Dustin Parkes

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Dustin Parkes’ 26th Dream

I had a dream last night. That’s not all together uncommon. Human beings have dreams. What is uncommon, at least for me, is that my dream last night should be so vivid in my memory this morning. I’m not one to remember my dreams, which is pretty great for my friends, because they never have to tolerate boring stories about my dreams.

So, please understand that it’s rare for me to write about my dreams. In fact, it’s only the 26th dream that I’ve ever remembered in my life, and it’s the first I’ve ever bothered to share with anyone else. That’s partly why I ask that you indulge me here with reading about my 26th dream.

Anyway, in my dream, I was laying in bed with my bedroom set like it normally is except for a large mound of rope on the floor. It was the type of rope I would imagine to be common in shipping yards or the type used to tie up a mythical giant: big, a dirty yellowish colour with some oil stains soaked into the braided fabric.

It coiled from the mound, and led out my bedroom door. I can’t explain the reason behind the motivation in my dream, but I felt compelled to follow this rope, to see where it originated or concluded, for I did not know which end of the rope was in the mound on my bedroom floor.

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Damien Cox’s latest piece on baseball at his Toronto Star blog brings up an unpopular question.

And for the following unpopular question, blame plagiarism in the mainstream media and all the nonsense it has spewed over the past decade.

Don’t blame me.

When it comes to Damien Cox, how is it that as he approaches his 49th birthday, he’s suddenly become a more prolific writer at The Toronto Star?

Chance? Healthy living? Diet? Better computer? Comfortable office chair?

Anyone reading about the Dave Fuller citation case this week, which of course brings up all of journalism’s tawdry plagiarism history, should at least be willing to wonder about Cox’s sudden transformation into a prolific wordsmith.

This is a writer, don’t forget, who in addition to writing a column for the Toronto Star, also works on a blog at the newspaper’s website and contributes to both ESPN.com and The Hockey News, all while finding time to appear as a regular on TSN’s The Reporters and That’s Hockey.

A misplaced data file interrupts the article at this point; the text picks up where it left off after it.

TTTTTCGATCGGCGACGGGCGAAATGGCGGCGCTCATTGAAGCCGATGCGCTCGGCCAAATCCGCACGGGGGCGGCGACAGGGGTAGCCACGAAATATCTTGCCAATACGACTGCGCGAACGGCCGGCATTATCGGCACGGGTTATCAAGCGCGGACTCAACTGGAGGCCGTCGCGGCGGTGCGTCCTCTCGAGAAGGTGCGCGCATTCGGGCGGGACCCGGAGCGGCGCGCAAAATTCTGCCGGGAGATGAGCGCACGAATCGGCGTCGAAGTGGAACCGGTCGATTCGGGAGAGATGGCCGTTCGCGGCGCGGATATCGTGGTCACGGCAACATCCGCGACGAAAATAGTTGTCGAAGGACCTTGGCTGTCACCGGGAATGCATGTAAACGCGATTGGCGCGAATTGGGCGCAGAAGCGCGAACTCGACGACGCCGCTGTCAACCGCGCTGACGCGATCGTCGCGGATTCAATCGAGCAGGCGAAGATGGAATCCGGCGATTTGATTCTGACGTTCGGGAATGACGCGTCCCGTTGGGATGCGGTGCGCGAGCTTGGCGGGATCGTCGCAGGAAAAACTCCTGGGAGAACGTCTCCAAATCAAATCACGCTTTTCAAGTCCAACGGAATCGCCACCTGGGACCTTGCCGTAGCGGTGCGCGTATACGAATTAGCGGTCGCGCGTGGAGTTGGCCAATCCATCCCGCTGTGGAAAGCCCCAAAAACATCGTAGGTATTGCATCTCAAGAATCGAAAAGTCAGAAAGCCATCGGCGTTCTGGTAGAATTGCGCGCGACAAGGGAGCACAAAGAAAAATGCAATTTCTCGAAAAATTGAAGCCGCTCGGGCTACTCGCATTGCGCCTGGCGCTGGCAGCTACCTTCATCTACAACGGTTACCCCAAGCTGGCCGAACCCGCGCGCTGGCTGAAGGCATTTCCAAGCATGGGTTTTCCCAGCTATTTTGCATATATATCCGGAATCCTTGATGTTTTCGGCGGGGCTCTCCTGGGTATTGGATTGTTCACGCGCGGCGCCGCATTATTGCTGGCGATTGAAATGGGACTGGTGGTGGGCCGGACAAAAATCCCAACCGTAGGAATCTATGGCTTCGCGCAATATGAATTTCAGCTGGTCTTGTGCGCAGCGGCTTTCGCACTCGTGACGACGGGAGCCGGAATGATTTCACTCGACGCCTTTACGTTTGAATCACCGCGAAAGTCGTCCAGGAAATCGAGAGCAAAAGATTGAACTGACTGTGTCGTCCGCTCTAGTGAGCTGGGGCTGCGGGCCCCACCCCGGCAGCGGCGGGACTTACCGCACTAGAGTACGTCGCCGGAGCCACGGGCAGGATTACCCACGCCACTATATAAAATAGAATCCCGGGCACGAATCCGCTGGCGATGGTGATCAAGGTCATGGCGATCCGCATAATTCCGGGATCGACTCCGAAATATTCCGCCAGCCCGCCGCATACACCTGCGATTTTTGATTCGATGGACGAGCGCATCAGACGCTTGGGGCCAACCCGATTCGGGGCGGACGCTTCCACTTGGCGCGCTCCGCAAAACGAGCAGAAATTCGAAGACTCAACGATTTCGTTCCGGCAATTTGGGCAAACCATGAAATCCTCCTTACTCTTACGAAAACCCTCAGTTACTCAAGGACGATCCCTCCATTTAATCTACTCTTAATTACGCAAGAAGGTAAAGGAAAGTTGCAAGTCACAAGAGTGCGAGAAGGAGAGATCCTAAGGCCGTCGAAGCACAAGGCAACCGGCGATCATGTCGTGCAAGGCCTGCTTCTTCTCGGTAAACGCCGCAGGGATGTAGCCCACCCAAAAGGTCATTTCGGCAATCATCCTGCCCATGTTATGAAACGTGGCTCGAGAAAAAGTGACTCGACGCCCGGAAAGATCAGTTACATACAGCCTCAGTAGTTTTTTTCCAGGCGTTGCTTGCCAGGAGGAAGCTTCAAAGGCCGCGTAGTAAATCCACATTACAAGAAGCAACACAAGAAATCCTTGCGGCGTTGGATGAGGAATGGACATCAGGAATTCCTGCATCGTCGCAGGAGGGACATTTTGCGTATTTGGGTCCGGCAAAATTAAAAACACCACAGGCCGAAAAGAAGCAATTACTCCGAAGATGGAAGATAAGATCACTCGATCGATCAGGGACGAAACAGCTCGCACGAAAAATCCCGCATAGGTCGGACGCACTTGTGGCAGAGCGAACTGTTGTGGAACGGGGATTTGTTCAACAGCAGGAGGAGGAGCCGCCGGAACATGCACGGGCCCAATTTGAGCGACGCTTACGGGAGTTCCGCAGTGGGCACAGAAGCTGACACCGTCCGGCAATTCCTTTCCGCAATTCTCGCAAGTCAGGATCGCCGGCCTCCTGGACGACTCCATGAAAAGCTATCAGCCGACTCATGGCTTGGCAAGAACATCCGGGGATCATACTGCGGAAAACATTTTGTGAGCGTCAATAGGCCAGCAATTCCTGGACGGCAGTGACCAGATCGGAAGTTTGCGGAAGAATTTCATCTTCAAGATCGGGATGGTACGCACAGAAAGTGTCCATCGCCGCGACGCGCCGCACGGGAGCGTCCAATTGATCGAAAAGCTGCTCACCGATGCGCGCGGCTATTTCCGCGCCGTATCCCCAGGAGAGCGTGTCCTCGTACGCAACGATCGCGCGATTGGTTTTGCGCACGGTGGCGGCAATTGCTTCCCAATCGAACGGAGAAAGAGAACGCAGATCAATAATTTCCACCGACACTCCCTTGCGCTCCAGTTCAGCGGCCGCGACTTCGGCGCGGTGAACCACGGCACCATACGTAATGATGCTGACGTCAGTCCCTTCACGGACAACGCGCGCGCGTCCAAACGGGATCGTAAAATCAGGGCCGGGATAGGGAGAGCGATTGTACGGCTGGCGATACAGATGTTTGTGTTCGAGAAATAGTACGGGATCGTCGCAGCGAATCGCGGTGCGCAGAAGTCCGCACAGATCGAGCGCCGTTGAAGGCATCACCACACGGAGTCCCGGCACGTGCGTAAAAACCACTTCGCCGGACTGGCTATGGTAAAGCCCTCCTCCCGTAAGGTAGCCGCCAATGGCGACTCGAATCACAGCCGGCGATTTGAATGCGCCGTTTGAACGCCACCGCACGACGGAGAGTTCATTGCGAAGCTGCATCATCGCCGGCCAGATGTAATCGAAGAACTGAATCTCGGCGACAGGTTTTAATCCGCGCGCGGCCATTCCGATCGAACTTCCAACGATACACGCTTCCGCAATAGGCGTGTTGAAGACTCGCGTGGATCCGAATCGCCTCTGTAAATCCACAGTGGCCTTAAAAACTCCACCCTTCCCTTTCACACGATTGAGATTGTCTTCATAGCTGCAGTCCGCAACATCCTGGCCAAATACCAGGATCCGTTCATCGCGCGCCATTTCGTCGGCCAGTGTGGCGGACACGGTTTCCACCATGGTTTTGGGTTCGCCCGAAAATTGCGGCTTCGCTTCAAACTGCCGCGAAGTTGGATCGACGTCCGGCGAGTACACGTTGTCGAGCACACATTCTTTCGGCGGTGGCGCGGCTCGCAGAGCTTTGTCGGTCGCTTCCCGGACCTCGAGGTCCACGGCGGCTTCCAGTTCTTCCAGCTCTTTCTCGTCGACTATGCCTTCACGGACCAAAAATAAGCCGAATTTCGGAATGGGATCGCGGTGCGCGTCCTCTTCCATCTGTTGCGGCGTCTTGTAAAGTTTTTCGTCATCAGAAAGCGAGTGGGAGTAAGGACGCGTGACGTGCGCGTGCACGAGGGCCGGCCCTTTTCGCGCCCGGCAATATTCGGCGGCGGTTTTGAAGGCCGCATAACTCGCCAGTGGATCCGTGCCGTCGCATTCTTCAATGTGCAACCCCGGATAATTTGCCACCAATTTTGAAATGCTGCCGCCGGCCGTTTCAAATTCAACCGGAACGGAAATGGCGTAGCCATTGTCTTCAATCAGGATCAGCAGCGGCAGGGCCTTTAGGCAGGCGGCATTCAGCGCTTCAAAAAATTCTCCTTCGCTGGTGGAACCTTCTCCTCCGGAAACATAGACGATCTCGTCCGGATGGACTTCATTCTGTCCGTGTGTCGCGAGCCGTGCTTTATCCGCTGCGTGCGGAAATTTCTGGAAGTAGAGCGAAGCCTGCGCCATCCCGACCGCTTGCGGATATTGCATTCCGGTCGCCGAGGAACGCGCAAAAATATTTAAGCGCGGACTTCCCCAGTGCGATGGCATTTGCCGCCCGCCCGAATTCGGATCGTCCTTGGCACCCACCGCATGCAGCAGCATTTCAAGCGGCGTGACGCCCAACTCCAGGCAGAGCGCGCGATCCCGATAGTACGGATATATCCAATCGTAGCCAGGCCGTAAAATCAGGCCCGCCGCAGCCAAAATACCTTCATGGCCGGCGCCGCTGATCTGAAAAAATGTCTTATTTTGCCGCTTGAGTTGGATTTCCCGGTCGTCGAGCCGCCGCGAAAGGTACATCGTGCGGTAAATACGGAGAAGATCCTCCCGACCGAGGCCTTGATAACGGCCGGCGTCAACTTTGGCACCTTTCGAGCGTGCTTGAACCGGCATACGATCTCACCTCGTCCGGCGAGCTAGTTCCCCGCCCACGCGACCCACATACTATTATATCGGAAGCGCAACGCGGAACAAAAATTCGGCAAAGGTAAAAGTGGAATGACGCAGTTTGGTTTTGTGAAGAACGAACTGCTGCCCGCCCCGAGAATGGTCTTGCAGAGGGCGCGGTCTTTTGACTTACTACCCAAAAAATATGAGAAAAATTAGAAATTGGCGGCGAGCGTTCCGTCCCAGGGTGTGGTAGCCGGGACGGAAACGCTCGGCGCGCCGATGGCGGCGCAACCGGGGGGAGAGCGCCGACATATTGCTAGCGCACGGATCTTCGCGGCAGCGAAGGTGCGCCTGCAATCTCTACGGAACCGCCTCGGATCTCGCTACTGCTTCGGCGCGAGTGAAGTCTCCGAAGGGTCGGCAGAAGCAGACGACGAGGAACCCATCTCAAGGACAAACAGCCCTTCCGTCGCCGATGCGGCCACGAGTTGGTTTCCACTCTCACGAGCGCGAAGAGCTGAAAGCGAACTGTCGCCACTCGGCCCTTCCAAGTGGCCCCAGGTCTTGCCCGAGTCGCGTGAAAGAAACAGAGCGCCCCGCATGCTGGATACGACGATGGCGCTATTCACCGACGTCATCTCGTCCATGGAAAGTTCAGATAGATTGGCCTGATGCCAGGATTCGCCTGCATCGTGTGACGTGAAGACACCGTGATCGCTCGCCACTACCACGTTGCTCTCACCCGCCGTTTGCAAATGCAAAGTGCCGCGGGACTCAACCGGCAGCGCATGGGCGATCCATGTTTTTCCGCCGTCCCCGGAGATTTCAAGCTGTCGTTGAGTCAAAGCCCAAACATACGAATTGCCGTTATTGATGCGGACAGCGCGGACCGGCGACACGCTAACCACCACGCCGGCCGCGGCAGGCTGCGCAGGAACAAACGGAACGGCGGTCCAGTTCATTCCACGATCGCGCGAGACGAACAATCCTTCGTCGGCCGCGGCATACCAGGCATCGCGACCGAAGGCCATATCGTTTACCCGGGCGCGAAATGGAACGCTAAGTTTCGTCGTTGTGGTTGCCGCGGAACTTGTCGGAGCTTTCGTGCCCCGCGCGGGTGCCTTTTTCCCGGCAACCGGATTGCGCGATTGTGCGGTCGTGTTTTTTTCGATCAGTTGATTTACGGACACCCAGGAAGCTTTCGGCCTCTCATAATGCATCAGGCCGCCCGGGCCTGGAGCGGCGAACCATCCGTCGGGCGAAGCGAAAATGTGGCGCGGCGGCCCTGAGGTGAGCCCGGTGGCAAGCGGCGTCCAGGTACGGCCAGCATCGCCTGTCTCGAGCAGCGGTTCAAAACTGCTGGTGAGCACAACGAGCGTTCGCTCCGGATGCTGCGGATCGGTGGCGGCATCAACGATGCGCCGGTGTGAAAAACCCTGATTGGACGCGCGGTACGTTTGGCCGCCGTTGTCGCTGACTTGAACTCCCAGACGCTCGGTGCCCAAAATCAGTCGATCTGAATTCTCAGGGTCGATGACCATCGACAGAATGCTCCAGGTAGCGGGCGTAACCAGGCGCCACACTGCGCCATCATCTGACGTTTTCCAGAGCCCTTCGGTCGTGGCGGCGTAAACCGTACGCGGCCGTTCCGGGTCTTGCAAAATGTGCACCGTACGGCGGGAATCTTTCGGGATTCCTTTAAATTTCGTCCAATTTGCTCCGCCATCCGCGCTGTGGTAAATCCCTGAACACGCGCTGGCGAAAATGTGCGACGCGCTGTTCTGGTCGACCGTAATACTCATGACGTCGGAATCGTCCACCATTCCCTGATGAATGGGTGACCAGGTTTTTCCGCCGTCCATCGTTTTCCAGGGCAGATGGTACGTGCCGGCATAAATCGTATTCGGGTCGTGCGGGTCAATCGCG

It’s a wonder that with all of his writing that Cox has the time to go down to the hockey arena or the baseball park and ask the tough questions that inform his tough opnions.

It’s quite a story, huh?

Makes one remember Stephen Glass, who went from a young writer at The New Republic to a rising star of journalism over a three year period.

Things happen in writing, I guess.

The great news for Cox is that the more visible he remains to the public, the better chance he has of publishing another book. That would motivate any writer to find a way to get his name out there.

The newspaper industry, we know, has quietly become known as a bit of a nest for alleged plagiarists over the years. Zachary Kouwe wrote for the New York Times. Gerald Posner has been implicated. Ditto for Mike Barnicle.

And now comes Cox. Toronto Star readers will, of course, angrily respond to the suggestion that everything isn’t on the up-and-up.

Maybe Damien Cox is just one of the great individual stories in journalism this season. This could be his career year, and he could deserve nothing but credit and praise.

But the fact is that the newspaper industry’s history, and the Nixonian way in which publishers have chosen to deal with the issue over the years, should compel any intelligent person to wonder when a writer suddenly starts producing more content than he ever has in his career.

Toronto Star fans won’t like it. But you’ve got to at least ask the question when it comes to Damien Cox.

For the fact that we do, blame newspapers.